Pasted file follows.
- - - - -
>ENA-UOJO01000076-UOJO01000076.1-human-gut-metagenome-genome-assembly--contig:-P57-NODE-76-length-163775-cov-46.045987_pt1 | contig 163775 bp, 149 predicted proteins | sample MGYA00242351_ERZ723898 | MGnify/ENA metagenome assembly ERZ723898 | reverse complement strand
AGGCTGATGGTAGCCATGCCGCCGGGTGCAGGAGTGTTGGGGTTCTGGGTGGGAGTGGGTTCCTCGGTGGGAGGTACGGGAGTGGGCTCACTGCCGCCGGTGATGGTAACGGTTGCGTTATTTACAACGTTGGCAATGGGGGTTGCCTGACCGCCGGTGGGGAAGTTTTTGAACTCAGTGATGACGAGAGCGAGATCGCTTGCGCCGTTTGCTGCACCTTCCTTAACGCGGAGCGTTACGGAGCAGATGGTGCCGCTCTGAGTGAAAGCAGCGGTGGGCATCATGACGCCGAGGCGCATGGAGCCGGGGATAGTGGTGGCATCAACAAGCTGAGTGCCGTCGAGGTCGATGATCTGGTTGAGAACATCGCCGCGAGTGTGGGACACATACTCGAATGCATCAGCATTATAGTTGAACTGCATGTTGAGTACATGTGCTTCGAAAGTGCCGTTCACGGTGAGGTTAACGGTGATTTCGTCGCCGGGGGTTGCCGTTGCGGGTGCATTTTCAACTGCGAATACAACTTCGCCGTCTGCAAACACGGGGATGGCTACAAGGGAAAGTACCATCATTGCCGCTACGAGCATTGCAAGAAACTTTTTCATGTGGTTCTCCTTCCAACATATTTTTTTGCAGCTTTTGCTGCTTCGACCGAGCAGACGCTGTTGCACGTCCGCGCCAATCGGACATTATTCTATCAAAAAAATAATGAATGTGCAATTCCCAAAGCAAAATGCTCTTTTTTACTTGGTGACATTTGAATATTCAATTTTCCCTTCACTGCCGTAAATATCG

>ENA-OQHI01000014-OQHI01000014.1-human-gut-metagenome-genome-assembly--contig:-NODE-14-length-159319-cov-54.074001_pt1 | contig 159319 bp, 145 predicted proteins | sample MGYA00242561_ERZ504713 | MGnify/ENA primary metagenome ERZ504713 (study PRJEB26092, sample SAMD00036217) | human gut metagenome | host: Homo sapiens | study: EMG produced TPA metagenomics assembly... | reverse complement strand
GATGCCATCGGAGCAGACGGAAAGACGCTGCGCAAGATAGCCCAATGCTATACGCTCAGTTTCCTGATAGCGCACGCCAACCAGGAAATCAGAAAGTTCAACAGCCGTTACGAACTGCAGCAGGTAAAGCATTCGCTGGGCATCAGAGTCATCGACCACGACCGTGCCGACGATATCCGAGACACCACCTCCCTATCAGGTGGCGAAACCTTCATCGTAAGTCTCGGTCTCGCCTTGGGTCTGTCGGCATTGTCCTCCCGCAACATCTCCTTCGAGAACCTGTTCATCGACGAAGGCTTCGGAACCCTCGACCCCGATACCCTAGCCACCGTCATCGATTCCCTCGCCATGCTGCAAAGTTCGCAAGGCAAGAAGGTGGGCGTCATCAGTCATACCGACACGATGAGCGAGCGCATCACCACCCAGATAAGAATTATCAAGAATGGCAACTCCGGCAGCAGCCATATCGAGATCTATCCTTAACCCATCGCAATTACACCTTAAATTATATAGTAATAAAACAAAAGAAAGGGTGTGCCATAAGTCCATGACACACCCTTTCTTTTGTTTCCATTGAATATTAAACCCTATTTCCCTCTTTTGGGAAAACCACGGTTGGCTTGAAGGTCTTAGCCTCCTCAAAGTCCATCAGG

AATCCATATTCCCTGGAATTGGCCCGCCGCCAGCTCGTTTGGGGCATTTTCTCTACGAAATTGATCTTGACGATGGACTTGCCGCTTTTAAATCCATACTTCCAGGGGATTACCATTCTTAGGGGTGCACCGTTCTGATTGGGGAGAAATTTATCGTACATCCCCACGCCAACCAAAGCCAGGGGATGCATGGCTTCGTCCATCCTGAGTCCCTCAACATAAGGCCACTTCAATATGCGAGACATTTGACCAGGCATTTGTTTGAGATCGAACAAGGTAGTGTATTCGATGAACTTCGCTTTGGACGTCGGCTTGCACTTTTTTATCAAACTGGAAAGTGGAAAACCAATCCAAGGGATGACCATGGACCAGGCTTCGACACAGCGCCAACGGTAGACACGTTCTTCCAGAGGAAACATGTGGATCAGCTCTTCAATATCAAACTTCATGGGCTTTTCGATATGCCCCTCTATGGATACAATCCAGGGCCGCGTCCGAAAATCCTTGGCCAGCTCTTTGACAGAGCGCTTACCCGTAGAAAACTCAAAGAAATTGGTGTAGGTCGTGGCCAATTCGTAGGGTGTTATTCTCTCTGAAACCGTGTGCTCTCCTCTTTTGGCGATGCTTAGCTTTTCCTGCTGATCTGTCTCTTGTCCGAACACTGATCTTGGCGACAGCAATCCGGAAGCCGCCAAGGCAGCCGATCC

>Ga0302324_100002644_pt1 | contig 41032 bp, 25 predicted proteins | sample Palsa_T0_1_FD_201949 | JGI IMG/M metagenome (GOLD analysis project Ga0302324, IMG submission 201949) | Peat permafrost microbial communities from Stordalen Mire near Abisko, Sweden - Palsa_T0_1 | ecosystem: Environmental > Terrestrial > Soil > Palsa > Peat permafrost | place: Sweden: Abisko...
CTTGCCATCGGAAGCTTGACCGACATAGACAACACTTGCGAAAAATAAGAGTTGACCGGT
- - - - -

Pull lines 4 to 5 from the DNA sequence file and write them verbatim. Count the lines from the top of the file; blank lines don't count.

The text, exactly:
GATGCCATCGGAGCAGACGGAAAGACGCTGCGCAAGATAGCCCAATGCTATACGCTCAGTTTCCTGATAGCGCACGCCAACCAGGAAATCAGAAAGTTCAACAGCCGTTACGAACTGCAGCAGGTAAAGCATTCGCTGGGCATCAGAGTCATCGACCACGACCGTGCCGACGATATCCGAGACACCACCTCCCTATCAGGTGGCGAAACCTTCATCGTAAGTCTCGGTCTCGCCTTGGGTCTGTCGGCATTGTCCTCCCGCAACATCTCCTTCGAGAACCTGTTCATCGACGAAGGCTTCGGAACCCTCGACCCCGATACCCTAGCCACCGTCATCGATTCCCTCGCCATGCTGCAAAGTTCGCAAGGCAAGAAGGTGGGCGTCATCAGTCATACCGACACGATGAGCGAGCGCATCACCACCCAGATAAGAATTATCAAGAATGGCAACTCCGGCAGCAGCCATATCGAGATCTATCCTTAACCCATCGCAATTACACCTTAAATTATATAGTAATAAAACAAAAGAAAGGGTGTGCCATAAGTCCATGACACACCCTTTCTTTTGTTTCCATTGAATATTAAACCCTATTTCCCTCTTTTGGGAAAACCACGGTTGGCTTGAAGGTCTTAGCCTCCTCAAAGTCCATCAGG

AATCCATATTCCCTGGAATTGGCCCGCCGCCAGCTCGTTTGGGGCATTTTCTCTACGAAATTGATCTTGACGATGGACTTGCCGCTTTTAAATCCATACTTCCAGGGGATTACCATTCTTAGGGGTGCACCGTTCTGATTGGGGAGAAATTTATCGTACATCCCCACGCCAACCAAAGCCAGGGGATGCATGGCTTCGTCCATCCTGAGTCCCTCAACATAAGGCCACTTCAATATGCGAGACATTTGACCAGGCATTTGTTTGAGATCGAACAAGGTAGTGTATTCGATGAACTTCGCTTTGGACGTCGGCTTGCACTTTTTTATCAAACTGGAAAGTGGAAAACCAATCCAAGGGATGACCATGGACCAGGCTTCGACACAGCGCCAACGGTAGACACGTTCTTCCAGAGGAAACATGTGGATCAGCTCTTCAATATCAAACTTCATGGGCTTTTCGATATGCCCCTCTATGGATACAATCCAGGGCCGCGTCCGAAAATCCTTGGCCAGCTCTTTGACAGAGCGCTTACCCGTAGAAAACTCAAAGAAATTGGTGTAGGTCGTGGCCAATTCGTAGGGTGTTATTCTCTCTGAAACCGTGTGCTCTCCTCTTTTGGCGATGCTTAGCTTTTCCTGCTGATCTGTCTCTTGTCCGAACACTGATCTTGGCGACAGCAATCCGGAAGCCGCCAAGGCAGCCGATCC